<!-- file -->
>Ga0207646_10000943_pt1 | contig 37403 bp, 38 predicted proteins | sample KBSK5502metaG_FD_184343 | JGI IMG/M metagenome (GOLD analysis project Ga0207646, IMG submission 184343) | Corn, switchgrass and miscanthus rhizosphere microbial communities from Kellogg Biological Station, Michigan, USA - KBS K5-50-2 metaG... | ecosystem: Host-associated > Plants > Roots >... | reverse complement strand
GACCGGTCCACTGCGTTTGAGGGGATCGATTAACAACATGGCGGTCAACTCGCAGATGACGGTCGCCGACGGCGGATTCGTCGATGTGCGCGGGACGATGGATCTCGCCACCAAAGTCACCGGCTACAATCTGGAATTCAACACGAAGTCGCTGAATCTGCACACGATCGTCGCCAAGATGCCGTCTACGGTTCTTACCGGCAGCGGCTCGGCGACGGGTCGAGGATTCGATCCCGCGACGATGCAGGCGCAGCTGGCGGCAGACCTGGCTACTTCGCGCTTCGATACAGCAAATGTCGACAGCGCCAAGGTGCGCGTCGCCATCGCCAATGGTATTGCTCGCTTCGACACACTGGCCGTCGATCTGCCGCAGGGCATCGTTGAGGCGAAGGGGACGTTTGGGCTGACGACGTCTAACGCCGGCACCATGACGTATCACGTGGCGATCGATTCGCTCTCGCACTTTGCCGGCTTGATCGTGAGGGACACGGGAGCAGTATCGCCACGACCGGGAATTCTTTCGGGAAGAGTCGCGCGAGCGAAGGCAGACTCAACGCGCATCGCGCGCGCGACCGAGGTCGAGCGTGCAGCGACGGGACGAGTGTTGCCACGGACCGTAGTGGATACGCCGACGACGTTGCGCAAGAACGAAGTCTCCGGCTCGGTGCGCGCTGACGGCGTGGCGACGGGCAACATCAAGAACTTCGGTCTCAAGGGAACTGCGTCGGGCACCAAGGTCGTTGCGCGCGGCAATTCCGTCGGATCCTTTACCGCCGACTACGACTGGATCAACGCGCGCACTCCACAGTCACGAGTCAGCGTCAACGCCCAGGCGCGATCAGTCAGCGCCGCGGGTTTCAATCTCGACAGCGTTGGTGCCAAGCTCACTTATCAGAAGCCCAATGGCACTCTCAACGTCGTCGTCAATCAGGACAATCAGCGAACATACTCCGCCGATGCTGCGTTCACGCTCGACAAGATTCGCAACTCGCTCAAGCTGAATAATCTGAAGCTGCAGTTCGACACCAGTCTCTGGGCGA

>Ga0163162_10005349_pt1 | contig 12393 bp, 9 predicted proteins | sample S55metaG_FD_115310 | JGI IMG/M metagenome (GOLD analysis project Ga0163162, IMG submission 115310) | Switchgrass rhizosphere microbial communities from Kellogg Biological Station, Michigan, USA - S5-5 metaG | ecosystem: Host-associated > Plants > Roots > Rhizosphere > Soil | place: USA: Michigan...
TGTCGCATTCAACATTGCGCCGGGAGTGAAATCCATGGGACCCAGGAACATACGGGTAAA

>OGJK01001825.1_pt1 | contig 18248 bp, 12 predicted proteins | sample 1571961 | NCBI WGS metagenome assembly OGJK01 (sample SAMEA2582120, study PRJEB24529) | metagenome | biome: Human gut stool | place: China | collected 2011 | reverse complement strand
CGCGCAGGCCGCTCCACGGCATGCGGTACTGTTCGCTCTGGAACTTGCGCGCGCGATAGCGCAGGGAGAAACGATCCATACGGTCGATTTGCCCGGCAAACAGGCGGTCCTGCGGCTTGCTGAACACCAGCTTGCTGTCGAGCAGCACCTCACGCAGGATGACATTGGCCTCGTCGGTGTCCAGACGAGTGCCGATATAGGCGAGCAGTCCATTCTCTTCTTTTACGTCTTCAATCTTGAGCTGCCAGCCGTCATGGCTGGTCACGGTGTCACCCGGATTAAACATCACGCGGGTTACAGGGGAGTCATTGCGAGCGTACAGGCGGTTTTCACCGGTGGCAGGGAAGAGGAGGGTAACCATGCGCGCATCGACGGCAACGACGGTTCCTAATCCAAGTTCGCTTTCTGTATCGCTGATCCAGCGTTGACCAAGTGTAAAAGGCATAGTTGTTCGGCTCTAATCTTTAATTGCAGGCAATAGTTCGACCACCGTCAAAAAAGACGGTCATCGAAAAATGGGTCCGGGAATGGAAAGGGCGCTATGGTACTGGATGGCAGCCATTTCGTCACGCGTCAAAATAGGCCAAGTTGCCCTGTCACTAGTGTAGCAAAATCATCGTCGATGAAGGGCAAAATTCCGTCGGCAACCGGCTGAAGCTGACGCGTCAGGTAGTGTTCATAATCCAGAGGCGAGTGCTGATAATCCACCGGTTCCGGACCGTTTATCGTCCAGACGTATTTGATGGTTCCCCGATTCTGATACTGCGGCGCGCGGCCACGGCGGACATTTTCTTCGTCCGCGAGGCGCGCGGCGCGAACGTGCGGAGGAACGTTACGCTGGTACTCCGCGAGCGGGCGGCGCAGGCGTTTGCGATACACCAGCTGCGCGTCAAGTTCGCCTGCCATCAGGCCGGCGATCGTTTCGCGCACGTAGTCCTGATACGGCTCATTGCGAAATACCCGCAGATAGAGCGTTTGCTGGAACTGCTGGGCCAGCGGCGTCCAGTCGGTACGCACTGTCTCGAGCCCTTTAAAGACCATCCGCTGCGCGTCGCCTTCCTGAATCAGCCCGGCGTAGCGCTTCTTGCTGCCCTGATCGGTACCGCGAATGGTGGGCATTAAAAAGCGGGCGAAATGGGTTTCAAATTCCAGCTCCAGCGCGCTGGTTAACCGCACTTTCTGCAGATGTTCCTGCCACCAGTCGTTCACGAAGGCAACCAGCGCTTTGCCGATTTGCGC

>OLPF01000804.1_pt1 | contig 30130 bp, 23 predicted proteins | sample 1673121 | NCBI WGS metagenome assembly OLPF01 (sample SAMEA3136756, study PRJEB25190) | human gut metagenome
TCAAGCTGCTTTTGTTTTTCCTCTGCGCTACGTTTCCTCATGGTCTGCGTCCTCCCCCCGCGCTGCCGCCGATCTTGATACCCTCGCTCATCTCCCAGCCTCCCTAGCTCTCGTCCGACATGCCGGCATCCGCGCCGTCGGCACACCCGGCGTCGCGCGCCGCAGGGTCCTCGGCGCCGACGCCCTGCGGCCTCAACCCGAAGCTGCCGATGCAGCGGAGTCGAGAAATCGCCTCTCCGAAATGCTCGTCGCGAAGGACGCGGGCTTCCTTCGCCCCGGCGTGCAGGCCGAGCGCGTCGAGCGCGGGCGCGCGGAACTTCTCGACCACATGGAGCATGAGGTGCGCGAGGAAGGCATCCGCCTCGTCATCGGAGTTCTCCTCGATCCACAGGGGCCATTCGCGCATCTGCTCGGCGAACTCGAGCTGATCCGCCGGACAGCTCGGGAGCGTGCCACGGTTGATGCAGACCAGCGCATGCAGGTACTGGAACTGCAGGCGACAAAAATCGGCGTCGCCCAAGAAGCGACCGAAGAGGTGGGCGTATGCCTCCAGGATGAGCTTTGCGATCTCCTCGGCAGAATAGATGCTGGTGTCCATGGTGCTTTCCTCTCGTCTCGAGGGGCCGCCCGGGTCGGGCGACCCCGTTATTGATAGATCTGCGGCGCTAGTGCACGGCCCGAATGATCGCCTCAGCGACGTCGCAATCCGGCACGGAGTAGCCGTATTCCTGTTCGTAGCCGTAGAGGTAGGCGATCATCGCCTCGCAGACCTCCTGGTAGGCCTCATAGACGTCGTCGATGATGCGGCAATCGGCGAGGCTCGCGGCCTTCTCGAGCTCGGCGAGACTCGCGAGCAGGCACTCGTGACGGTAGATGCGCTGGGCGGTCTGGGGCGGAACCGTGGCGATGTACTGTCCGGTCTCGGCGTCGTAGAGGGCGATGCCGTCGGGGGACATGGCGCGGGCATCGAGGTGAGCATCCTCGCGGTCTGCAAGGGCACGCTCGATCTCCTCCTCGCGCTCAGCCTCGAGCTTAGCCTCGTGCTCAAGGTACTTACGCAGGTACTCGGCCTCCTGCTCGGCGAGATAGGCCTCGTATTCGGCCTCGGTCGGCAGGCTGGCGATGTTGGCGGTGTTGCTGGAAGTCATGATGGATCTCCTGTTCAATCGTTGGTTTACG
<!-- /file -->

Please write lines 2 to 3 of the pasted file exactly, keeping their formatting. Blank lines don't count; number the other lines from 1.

GACCGGTCCACTGCGTTTGAGGGGATCGATTAACAACATGGCGGTCAACTCGCAGATGACGGTCGCCGACGGCGGATTCGTCGATGTGCGCGGGACGATGGATCTCGCCACCAAAGTCACCGGCTACAATCTGGAATTCAACACGAAGTCGCTGAATCTGCACACGATCGTCGCCAAGATGCCGTCTACGGTTCTTACCGGCAGCGGCTCGGCGACGGGTCGAGGATTCGATCCCGCGACGATGCAGGCGCAGCTGGCGGCAGACCTGGCTACTTCGCGCTTCGATACAGCAAATGTCGACAGCGCCAAGGTGCGCGTCGCCATCGCCAATGGTATTGCTCGCTTCGACACACTGGCCGTCGATCTGCCGCAGGGCATCGTTGAGGCGAAGGGGACGTTTGGGCTGACGACGTCTAACGCCGGCACCATGACGTATCACGTGGCGATCGATTCGCTCTCGCACTTTGCCGGCTTGATCGTGAGGGACACGGGAGCAGTATCGCCACGACCGGGAATTCTTTCGGGAAGAGTCGCGCGAGCGAAGGCAGACTCAACGCGCATCGCGCGCGCGACCGAGGTCGAGCGTGCAGCGACGGGACGAGTGTTGCCACGGACCGTAGTGGATACGCCGACGACGTTGCGCAAGAACGAAGTCTCCGGCTCGGTGCGCGCTGACGGCGTGGCGACGGGCAACATCAAGAACTTCGGTCTCAAGGGAACTGCGTCGGGCACCAAGGTCGTTGCGCGCGGCAATTCCGTCGGATCCTTTACCGCCGACTACGACTGGATCAACGCGCGCACTCCACAGTCACGAGTCAGCGTCAACGCCCAGGCGCGATCAGTCAGCGCCGCGGGTTTCAATCTCGACAGCGTTGGTGCCAAGCTCACTTATCAGAAGCCCAATGGCACTCTCAACGTCGTCGTCAATCAGGACAATCAGCGAACATACTCCGCCGATGCTGCGTTCACGCTCGACAAGATTCGCAACTCGCTCAAGCTGAATAATCTGAAGCTGCAGTTCGACACCAGTCTCTGGGCGA

>Ga0163162_10005349_pt1 | contig 12393 bp, 9 predicted proteins | sample S55metaG_FD_115310 | JGI IMG/M metagenome (GOLD analysis project Ga0163162, IMG submission 115310) | Switchgrass rhizosphere microbial communities from Kellogg Biological Station, Michigan, USA - S5-5 metaG | ecosystem: Host-associated > Plants > Roots > Rhizosphere > Soil | place: USA: Michigan...